4. Am I delivering the right messages to the right customers?
Another area attributed reporting can add value on top of customer segmentation is to help determine the effectiveness of different types of messaging on different types of customers.
Segmenting customers in relation to their life-time value – for example, new visitors, one-time purchasers, and frequent purchasers – allows you to test the effectiveness of messaging on each of these types of customer. Understanding the value of each touchpoint in the user journey through attributed reporting provides the insight into the effectiveness of the messaging, which you can then use to optimise it further.
5. How do I know whether it’s worth chasing someone who’s abandoned their basket?
In some cases, it can be extremely effective to target potential customers who have abandoned their baskets at the last moment. In other instances, it might be a wasted effort.
Distinguishing between the behaviour of those users who have a strong intention to purchase and those who may not, based on user journey analysis, allows the creation of sophisticated (rather than one-size-fits-all) retargeting campaigns. Those with a strong intention to purchase are ripe for retargeting campaigns to entice them back to the sites to complete their purchase.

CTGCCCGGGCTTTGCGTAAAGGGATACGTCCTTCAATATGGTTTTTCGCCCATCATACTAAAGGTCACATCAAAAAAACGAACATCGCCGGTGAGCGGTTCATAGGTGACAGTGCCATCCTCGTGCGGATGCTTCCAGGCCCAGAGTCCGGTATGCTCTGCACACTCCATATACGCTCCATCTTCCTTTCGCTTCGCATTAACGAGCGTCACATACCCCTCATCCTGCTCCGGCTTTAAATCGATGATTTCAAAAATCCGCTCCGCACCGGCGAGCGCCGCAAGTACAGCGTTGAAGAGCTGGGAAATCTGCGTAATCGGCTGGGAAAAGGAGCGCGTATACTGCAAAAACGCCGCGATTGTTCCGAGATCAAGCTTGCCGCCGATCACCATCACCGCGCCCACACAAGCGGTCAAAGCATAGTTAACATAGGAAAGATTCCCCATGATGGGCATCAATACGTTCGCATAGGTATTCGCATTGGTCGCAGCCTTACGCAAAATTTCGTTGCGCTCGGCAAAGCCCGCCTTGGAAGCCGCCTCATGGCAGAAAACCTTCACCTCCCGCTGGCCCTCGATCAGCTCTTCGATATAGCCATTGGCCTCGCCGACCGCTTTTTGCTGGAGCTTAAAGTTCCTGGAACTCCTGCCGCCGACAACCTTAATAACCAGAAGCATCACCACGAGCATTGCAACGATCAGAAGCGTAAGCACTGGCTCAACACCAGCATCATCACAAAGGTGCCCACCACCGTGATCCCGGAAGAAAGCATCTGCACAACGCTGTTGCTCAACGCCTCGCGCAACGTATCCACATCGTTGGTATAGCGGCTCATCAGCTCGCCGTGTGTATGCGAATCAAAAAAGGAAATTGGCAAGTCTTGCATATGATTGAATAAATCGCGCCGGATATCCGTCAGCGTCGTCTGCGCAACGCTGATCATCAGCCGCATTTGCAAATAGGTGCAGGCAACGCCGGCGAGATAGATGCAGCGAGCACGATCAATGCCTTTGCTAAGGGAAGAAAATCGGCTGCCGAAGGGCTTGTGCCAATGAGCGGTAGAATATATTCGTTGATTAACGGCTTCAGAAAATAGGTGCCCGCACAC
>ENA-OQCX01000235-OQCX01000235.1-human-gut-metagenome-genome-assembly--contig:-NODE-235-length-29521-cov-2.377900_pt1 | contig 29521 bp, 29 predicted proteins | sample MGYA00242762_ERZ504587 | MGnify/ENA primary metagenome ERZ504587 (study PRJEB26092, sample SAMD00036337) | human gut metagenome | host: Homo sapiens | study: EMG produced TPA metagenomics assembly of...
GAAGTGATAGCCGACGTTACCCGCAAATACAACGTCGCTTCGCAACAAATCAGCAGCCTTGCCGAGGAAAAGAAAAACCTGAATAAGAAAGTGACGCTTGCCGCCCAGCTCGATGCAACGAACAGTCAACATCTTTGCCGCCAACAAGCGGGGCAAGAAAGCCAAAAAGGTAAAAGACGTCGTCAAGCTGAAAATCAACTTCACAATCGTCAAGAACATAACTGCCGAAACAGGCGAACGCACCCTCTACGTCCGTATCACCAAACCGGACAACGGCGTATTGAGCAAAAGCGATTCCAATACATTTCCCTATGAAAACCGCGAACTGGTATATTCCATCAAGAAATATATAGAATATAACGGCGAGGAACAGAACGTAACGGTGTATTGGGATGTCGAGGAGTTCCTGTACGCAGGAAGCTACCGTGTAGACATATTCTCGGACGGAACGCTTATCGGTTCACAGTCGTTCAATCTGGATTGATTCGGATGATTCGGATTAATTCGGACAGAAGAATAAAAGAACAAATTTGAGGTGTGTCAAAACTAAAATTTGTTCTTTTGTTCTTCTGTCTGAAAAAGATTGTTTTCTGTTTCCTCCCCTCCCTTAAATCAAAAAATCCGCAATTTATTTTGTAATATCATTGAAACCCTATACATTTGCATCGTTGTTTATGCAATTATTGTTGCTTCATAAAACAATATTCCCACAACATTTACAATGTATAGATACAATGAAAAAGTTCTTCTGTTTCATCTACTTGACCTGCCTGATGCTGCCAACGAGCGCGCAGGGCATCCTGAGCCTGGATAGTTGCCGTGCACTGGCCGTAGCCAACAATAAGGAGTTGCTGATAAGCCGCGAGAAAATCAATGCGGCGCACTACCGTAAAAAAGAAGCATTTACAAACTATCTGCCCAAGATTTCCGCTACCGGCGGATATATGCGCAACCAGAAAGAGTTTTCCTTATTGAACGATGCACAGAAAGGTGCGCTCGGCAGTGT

For example, you might choose to keep track of customers who clock up a certain number of views of a particular product but don’t go on to purchase. You hypothesise that these users do have a strong intention to purchase and therefore retarget them with ads for that product. Using attributed reporting, you can see how many purchases that campaign played a role in, judge its effectiveness, and optimise.
Download our report: 5 Unexpected Ways Attribution Can Boost The Bottom Line
This post has explored some of the top-line ways attributed reporting can help you gain insight into the many nuances of your customers’ behaviours, with the aim of focusing your efforts on the channels that matter most. It’s also highlighted the importance of asking the right questions and having a clear idea of what the problem is you want attributed reporting to help solve.
Our report – 5 Unexpected Ways Attribution Can Boost The Bottom Line – explores these themes in more detail.